Visiting Tortuguero Rainforest in Costa Rica

Central America Destinations

Visiting Tortuguero Rainforest in Costa Rica

September 11, 2017

The beautiful rainforest Tortuguero is located in northeastern Costa Rica. This remote place can only be reached by air or by boat. The boattrip from the mainland to the lodges deep in the rainforest is an adventure on its own, following winding rivers and spotting abundant flora and fauna. This National Park is covered by rainforest and wetlands, but it also has a 23 kilometer long Atlantic shore where turtles bring their eggs. The name Tortuguero can be translated as ‘region of the turtles’.

Turtles were the reason I wanted to visit Tortuguero. The National Park is an important breeding area for green sea turtles, leatherbacks and hawksbill turtles. Green sea turtles neared extinction due to hunting of the adults for meat for turtle soup, and poaching of eggs for their supposed aphrodisiac qualities. Tortuguero was protected as a nesting sanctuary in 1963 and declared a National Park in 1970. Despite the protection the poaching of turtle eggs is still a problem. Every year between June and September around 30,000 turtles lay their eggs on the beach. With a wildifde guide it is possible to get close to the turtles laying their eggs. Digging a hole for the eggs lasts several hours, so be prepared to spend a whole night on the beach. After digging a hole the turtle lays about 100 eggs. De turtles lay their eggs in the dark, but with infra-red light you can see the whole process. To witness a 1 meter 15 tall turtle laying her eggs just a meter away from you is beyond words. It was the best part of my Costa Rica trip, a memory that will last a lifetime.

But there is more in Tortuguero than turtles. It’s a great place to spot wildlife. On one side you have a lagoon and on the other side the ocean. Sweet and salt water come together here, which attracts many animals and plants. The park is a jungle of natural channels, which you can explore by canoe or small motorboat. Tortuguero has more than 6000 plants and flower species. But it’s also inhabited by around 300 bird species, sloths, iguanas and three species of monkeys, the spider monkey, the mantled howler and the white headed capuchin. The rivers are populated by caimans and turtles, but also the endangered lamantine or seacow lives here.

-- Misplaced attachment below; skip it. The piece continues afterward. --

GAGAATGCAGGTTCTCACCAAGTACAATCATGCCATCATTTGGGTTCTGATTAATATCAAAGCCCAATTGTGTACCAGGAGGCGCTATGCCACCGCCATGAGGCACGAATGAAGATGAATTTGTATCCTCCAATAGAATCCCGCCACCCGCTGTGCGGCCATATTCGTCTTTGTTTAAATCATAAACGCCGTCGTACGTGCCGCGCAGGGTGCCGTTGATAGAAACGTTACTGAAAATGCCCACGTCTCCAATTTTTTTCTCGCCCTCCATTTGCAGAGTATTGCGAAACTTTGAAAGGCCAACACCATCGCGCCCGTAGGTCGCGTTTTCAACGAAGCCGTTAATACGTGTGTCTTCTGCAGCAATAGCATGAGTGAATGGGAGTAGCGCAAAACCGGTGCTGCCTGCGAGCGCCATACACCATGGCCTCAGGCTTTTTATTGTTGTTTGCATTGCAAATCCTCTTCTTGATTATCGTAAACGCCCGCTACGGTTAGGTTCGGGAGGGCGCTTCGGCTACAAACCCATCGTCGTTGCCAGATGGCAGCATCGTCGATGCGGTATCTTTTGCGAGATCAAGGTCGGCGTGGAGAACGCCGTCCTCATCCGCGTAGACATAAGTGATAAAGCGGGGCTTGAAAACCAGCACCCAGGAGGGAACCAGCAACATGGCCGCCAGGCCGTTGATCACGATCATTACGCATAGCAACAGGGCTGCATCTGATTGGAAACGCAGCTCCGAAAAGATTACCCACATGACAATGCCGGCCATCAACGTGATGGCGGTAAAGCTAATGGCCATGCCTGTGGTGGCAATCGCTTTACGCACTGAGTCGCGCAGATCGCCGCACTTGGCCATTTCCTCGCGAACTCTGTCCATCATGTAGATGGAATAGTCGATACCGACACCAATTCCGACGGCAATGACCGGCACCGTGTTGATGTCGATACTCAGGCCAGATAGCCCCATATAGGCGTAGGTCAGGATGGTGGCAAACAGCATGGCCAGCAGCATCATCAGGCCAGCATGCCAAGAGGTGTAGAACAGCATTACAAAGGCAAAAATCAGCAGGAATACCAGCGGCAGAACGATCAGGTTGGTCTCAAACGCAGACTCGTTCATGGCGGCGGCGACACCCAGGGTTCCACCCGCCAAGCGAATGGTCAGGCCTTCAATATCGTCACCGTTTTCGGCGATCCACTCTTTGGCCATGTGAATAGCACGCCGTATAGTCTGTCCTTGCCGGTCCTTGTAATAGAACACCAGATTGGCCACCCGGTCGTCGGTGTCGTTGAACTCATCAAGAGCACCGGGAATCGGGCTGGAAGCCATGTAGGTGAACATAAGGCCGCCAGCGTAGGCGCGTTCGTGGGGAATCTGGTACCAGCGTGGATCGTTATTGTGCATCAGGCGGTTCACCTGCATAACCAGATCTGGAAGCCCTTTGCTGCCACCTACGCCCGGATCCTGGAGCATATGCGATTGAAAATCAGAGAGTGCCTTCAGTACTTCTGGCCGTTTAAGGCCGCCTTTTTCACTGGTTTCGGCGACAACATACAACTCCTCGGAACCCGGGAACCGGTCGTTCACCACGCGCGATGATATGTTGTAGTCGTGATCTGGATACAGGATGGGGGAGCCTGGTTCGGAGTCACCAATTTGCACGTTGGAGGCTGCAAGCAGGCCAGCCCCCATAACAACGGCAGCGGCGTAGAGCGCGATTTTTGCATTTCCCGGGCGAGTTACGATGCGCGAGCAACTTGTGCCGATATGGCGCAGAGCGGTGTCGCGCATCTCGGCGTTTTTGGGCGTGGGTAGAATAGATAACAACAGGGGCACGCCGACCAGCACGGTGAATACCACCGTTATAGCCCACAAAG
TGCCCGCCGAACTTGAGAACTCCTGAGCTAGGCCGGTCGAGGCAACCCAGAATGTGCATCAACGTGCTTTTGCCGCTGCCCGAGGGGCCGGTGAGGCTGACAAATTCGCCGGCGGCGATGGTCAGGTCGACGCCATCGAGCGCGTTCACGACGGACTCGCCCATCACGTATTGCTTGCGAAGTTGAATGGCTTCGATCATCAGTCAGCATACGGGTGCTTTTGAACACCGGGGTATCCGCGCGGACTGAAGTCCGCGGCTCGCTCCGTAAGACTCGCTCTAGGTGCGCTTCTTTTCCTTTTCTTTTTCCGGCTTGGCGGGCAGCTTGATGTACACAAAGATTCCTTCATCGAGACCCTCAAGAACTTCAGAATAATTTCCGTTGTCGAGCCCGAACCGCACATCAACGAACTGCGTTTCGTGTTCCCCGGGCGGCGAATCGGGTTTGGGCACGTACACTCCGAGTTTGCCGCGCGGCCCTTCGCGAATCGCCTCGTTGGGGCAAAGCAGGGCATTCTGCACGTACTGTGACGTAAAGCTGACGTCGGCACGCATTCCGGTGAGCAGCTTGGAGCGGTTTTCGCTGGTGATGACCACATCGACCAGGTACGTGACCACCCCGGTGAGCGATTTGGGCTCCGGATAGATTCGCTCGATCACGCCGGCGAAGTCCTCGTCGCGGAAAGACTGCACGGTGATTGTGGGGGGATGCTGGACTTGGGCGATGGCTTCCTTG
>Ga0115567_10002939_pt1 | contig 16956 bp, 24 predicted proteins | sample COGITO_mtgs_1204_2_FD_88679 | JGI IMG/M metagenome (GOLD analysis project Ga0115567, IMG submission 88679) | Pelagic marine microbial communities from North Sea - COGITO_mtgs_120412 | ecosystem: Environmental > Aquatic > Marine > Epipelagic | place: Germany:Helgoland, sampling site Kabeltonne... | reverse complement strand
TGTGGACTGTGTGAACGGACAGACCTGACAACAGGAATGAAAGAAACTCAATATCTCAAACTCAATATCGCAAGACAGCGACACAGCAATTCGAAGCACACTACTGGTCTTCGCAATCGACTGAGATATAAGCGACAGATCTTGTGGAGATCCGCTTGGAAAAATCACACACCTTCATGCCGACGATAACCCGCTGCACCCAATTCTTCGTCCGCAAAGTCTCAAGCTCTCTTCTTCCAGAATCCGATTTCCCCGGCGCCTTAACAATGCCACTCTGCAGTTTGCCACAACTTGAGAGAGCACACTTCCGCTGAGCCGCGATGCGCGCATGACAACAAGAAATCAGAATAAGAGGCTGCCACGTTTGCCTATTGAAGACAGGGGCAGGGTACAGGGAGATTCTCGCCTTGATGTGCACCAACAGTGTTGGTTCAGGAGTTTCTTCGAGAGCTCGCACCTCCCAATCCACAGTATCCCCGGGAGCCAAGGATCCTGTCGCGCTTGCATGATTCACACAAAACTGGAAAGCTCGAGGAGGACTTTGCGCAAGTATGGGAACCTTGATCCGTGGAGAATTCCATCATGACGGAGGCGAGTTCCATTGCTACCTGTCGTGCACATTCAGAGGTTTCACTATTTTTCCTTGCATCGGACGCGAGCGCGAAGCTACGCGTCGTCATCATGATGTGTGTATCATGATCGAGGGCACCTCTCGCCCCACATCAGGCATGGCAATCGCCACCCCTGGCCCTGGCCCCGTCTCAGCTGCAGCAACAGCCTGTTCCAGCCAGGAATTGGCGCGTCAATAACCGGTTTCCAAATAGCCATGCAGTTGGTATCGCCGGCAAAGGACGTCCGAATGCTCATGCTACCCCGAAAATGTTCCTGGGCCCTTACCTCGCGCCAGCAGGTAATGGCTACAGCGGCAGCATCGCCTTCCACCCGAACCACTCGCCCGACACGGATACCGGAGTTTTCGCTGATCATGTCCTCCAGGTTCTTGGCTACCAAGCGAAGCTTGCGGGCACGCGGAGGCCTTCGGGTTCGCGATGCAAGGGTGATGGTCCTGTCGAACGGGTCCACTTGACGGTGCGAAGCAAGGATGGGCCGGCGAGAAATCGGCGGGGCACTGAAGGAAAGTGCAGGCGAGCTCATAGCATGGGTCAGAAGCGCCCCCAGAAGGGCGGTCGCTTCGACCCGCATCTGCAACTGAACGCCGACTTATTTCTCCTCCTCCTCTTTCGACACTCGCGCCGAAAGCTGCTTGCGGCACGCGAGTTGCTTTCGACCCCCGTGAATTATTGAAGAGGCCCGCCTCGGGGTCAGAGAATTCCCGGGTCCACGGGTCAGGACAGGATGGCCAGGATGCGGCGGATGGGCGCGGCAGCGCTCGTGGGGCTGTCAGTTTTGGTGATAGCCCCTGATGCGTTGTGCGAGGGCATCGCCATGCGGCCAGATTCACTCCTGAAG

We stayed a couple of nights in a jungle lodge deep in the rainforest. Signs warned us, ‘Do not feed the monkeys’ and ‘No swimming. Crocodiles.’ This means you are truly in the middle of the jungle. You can explore the rainforest by motorboat, by canoe and by foot. The early mornings are the best for wildlife watching. By canoe, you slide silently through the narrowest waters. The advantage of the powerboat is that you can travel larger distances and thus penetrate deeper into the park. But a canoe in the morning glow has a magical effect. Especially when you see toucans with their big, brightly colored beaks. Of course it is also great to explore the jungle during a hike. It’s important to take your time and to move slowy so you can spot the monkeys hidden high in the trees. Especially the howlers you will hear before you see them.

During your stay it’s also possible to visit a village called Tortuguero, inhabited by around 500 people. An unpaved main road is the center of the relaxed village life. This is your chance to drink from a coconut under the palmtrees. The palm beach just outside the village is also worth a visit. This is the beach where the turtles come to lay their eggs.

Some tips when you plan to visit Tortuguero National Park:

  • Bring a poncho. This is one of the rainiest areas of Costa Rica, and even in the dry season afternoon showers are common. So you will be in the middle of a tropical rainfall at least once a day.
  • Bring protection against mosquitoes. All plants and trees are big in Costa Rica and so are the mosquitoes.
  • Make various trips, both by canoe and by motorboat. The more you get out on the water the more animals you will spot and the more you are included in the magic of the rainforest.
  • The green sea turtle and hawksbill turtle’s nesting season is from July to October with the peak in August. The leatherback turtles nest from February to April. But it is possible to see turtles at any time of the year.
  • As of mid-2017 an area in the southern part of the park has been closed indefinitely to protect the endangered jaguars habitat. The closed area extends from the trail to approximately two kilometer north of Laguna Jalova.
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